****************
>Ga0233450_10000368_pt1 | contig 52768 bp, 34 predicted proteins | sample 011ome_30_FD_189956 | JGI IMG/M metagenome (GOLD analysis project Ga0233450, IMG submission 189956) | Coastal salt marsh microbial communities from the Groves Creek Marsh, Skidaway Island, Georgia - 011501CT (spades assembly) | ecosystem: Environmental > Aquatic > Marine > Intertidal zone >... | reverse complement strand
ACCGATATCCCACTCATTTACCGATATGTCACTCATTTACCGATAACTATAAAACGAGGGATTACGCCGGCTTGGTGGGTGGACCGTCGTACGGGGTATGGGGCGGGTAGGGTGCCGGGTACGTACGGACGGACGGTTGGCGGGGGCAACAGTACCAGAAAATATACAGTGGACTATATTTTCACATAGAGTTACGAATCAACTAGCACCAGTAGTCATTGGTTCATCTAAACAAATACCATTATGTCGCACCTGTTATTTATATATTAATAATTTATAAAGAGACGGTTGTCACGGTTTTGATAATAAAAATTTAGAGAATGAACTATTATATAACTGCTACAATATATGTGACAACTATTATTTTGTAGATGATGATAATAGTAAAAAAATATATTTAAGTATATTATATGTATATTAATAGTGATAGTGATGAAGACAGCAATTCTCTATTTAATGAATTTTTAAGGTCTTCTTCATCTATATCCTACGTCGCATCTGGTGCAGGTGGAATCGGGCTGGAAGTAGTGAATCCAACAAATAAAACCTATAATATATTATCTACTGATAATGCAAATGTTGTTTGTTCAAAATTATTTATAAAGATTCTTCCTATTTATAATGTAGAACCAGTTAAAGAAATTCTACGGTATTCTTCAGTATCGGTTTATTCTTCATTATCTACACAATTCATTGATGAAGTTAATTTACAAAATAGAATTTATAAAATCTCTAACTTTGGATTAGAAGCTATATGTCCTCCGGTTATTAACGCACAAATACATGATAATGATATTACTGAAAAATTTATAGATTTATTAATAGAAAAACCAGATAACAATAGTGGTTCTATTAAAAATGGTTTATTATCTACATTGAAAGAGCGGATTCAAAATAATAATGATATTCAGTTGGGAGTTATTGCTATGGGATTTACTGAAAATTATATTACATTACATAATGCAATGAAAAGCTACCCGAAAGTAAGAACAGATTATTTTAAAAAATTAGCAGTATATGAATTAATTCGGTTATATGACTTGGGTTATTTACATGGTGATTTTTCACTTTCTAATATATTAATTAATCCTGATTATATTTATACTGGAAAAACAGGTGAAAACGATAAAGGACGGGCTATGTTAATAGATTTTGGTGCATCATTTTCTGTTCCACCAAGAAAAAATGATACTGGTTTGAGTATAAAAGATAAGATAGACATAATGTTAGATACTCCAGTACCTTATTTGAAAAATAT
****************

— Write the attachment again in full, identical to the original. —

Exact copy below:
>Ga0233450_10000368_pt1 | contig 52768 bp, 34 predicted proteins | sample 011ome_30_FD_189956 | JGI IMG/M metagenome (GOLD analysis project Ga0233450, IMG submission 189956) | Coastal salt marsh microbial communities from the Groves Creek Marsh, Skidaway Island, Georgia - 011501CT (spades assembly) | ecosystem: Environmental > Aquatic > Marine > Intertidal zone >... | reverse complement strand
ACCGATATCCCACTCATTTACCGATATGTCACTCATTTACCGATAACTATAAAACGAGGGATTACGCCGGCTTGGTGGGTGGACCGTCGTACGGGGTATGGGGCGGGTAGGGTGCCGGGTACGTACGGACGGACGGTTGGCGGGGGCAACAGTACCAGAAAATATACAGTGGACTATATTTTCACATAGAGTTACGAATCAACTAGCACCAGTAGTCATTGGTTCATCTAAACAAATACCATTATGTCGCACCTGTTATTTATATATTAATAATTTATAAAGAGACGGTTGTCACGGTTTTGATAATAAAAATTTAGAGAATGAACTATTATATAACTGCTACAATATATGTGACAACTATTATTTTGTAGATGATGATAATAGTAAAAAAATATATTTAAGTATATTATATGTATATTAATAGTGATAGTGATGAAGACAGCAATTCTCTATTTAATGAATTTTTAAGGTCTTCTTCATCTATATCCTACGTCGCATCTGGTGCAGGTGGAATCGGGCTGGAAGTAGTGAATCCAACAAATAAAACCTATAATATATTATCTACTGATAATGCAAATGTTGTTTGTTCAAAATTATTTATAAAGATTCTTCCTATTTATAATGTAGAACCAGTTAAAGAAATTCTACGGTATTCTTCAGTATCGGTTTATTCTTCATTATCTACACAATTCATTGATGAAGTTAATTTACAAAATAGAATTTATAAAATCTCTAACTTTGGATTAGAAGCTATATGTCCTCCGGTTATTAACGCACAAATACATGATAATGATATTACTGAAAAATTTATAGATTTATTAATAGAAAAACCAGATAACAATAGTGGTTCTATTAAAAATGGTTTATTATCTACATTGAAAGAGCGGATTCAAAATAATAATGATATTCAGTTGGGAGTTATTGCTATGGGATTTACTGAAAATTATATTACATTACATAATGCAATGAAAAGCTACCCGAAAGTAAGAACAGATTATTTTAAAAAATTAGCAGTATATGAATTAATTCGGTTATATGACTTGGGTTATTTACATGGTGATTTTTCACTTTCTAATATATTAATTAATCCTGATTATATTTATACTGGAAAAACAGGTGAAAACGATAAAGGACGGGCTATGTTAATAGATTTTGGTGCATCATTTTCTGTTCCACCAAGAAAAAATGATACTGGTTTGAGTATAAAAGATAAGATAGACATAATGTTAGATACTCCAGTACCTTATTTGAAAAATAT